Remember last week, when negotiations between the NHL and NHLPA collapsed? Don Fehr gave a press conference, saying the two sides were close, then came back and said that talks had broken off, and then Gary Bettman gave what was likely the angriest media availability of his NHL tenure, insisting that the owner’s offer of $300 million in “make whole” payments was now off the table.
The two sides met on Wednesday, and despite the rhetoric seem not to have moved much at all from their positions during the ‘owners/players only’ meetings.
Here is how Nick Kypreos characterized today’s discussion, which included federal mediators:
— Nick Kypreos (@RealKyper) December 12, 2012
The “no progress” isn’t surprising. The rest of it is surprising only for those who continue to take the league at their word, rather than cultivating the skepticism necessary to evaluate public statements by either side during this collective bargaining process.
The good news for those hoping to see an immediate end to the dispute is that the two sides are close. Had the league really walked away from their last offer, it is unlikely that negotiations would continue; the NHLPA would be highly unlikely to accept a worse offer from the league later on. The battle now is over items like the term of the CBA, how long players can be signed for and how much year-to-year variance there should be, and dividing the negative financial effects of the lockout between the two parties, as well as the mechanics of transitioning (i.e. how will teams with lots of players under contract survive in a world with a smaller salary cap?).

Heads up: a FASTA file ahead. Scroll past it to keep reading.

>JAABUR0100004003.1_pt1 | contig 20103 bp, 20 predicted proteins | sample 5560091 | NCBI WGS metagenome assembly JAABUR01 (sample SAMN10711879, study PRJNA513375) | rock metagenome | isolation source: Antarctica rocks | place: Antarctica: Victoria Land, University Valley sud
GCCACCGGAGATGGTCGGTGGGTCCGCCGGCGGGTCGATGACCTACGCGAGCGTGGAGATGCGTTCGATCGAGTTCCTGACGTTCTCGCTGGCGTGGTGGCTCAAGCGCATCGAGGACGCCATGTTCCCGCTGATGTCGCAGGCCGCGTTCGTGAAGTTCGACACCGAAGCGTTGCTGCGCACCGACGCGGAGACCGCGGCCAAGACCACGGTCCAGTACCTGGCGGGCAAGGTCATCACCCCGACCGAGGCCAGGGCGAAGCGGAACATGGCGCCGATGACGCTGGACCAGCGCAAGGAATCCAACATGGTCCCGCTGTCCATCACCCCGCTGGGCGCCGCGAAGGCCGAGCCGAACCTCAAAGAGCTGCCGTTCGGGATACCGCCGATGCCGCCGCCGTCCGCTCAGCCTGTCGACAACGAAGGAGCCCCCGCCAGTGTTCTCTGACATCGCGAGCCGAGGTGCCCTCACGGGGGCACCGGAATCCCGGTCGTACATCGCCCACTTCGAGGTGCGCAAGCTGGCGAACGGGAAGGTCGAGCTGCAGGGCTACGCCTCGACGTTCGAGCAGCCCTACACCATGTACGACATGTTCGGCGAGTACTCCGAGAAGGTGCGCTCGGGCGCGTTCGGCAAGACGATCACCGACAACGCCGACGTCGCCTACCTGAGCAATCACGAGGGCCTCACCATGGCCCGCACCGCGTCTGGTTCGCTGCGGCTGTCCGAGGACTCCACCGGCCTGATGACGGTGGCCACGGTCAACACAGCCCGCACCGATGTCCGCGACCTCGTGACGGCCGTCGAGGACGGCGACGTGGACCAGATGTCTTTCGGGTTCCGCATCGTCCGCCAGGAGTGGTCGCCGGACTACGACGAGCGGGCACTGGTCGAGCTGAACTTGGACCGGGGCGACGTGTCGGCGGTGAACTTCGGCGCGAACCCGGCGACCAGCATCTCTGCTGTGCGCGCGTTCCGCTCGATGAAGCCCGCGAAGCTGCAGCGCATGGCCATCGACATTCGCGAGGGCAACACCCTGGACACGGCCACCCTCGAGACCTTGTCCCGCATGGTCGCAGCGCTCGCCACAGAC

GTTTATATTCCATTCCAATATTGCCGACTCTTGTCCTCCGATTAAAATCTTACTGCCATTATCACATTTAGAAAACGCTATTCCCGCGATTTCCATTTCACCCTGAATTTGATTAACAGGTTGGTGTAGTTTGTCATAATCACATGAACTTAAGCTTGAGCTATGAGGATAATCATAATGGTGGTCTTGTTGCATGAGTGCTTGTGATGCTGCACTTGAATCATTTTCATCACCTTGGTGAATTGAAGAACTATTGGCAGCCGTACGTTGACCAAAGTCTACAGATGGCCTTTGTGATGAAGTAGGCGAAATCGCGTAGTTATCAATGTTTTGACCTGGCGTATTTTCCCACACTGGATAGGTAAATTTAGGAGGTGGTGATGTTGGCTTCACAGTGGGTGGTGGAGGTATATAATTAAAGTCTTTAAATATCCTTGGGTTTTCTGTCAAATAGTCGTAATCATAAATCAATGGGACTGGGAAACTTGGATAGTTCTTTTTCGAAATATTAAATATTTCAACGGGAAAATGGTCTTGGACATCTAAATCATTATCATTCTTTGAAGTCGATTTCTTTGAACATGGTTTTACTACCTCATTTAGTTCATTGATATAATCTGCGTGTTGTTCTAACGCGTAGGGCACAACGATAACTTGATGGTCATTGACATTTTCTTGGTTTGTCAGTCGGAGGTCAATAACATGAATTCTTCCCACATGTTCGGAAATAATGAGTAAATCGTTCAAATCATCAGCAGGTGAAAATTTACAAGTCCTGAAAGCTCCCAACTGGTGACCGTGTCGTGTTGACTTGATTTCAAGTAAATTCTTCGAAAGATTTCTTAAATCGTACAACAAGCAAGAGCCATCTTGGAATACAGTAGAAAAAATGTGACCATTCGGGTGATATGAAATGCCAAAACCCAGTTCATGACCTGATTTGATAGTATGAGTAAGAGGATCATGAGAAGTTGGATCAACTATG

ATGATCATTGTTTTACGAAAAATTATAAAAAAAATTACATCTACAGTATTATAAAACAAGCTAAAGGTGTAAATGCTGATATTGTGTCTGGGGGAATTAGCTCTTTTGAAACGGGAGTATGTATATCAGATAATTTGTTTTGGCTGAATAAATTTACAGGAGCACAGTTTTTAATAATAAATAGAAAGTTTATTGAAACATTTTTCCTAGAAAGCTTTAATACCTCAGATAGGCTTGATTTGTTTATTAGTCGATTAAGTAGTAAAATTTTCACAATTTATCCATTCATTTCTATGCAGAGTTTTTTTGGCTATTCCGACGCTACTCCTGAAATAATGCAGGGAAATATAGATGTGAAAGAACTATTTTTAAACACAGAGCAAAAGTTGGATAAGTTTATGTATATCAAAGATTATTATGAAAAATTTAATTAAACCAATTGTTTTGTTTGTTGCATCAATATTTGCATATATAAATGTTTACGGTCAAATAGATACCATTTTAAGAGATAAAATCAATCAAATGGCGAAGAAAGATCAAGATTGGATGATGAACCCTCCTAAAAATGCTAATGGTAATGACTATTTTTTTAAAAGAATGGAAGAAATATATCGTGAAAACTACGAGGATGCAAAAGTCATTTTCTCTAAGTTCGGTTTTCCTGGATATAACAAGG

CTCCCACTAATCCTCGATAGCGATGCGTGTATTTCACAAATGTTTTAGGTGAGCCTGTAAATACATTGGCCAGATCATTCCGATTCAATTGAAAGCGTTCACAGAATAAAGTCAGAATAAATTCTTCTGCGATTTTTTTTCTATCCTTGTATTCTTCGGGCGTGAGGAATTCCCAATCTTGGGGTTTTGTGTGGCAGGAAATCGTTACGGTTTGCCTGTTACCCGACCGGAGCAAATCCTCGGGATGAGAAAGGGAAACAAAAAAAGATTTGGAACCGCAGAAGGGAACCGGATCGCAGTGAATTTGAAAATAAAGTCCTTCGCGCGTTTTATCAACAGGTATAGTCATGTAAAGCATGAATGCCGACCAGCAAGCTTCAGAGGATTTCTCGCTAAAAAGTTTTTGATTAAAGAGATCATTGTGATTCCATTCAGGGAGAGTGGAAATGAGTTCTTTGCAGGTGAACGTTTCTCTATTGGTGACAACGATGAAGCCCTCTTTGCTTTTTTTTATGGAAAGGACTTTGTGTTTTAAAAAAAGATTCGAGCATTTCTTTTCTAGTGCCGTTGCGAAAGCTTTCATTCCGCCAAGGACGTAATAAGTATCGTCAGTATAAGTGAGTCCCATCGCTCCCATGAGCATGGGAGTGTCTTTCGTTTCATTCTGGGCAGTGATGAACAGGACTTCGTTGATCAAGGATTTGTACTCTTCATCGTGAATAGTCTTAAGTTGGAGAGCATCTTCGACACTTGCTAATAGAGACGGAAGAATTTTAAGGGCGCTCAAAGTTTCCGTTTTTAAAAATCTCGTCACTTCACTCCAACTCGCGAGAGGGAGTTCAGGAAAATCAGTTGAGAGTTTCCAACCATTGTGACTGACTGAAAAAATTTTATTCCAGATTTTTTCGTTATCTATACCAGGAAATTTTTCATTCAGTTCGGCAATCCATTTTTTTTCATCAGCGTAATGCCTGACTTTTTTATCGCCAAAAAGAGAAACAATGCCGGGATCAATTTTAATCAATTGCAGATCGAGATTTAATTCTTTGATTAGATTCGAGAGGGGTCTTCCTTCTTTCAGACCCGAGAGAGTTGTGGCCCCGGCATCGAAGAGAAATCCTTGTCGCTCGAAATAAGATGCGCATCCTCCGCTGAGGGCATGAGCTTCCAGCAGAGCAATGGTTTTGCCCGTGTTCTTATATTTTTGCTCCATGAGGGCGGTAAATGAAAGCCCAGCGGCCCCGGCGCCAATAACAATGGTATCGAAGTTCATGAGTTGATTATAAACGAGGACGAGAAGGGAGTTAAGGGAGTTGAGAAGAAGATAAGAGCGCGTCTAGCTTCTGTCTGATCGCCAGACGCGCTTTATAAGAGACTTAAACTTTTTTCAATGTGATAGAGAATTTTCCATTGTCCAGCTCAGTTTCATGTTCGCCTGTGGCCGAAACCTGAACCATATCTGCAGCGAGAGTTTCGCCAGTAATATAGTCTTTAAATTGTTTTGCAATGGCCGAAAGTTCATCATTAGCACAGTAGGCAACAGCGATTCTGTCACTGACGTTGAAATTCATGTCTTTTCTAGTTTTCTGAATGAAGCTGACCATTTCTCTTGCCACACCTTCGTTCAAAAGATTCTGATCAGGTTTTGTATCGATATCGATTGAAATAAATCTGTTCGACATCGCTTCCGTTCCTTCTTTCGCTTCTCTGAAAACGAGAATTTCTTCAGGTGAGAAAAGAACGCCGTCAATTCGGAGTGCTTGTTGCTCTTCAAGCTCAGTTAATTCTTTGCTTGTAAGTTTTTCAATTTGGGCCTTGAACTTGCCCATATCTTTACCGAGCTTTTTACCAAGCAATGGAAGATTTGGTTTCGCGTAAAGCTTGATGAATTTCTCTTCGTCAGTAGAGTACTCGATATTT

The negotiations to cover the last gaps between the two sides will not be easy. The NHLPA will likely offer more; the membership pretty clearly wants to play and the gap between the two sides is not large. The league, despite their “take it or leave it” offer, will probably move as well. There will undoubtedly be those who suggest that the league is serious this time, but given that every other time the NHL has said something like “take it or leave it” or “this offer is now off the table” or “offers will get worse as we start seeing revenues damaged” they’ve done the opposite, there’s no reason to believe that this time they’re telling the truth.
The end is in sight. The players’ rejection of the league’s last offer has not set the process back, which means that the league wants a deal. Judging by comments from NHLPA members, the players want one quickly, too. Barring sudden, irrational stubbornness on the part of ownership or a shift in the NHLPA membership in favour of the courts rather than collective bargaining, it’s just a matter of time now.
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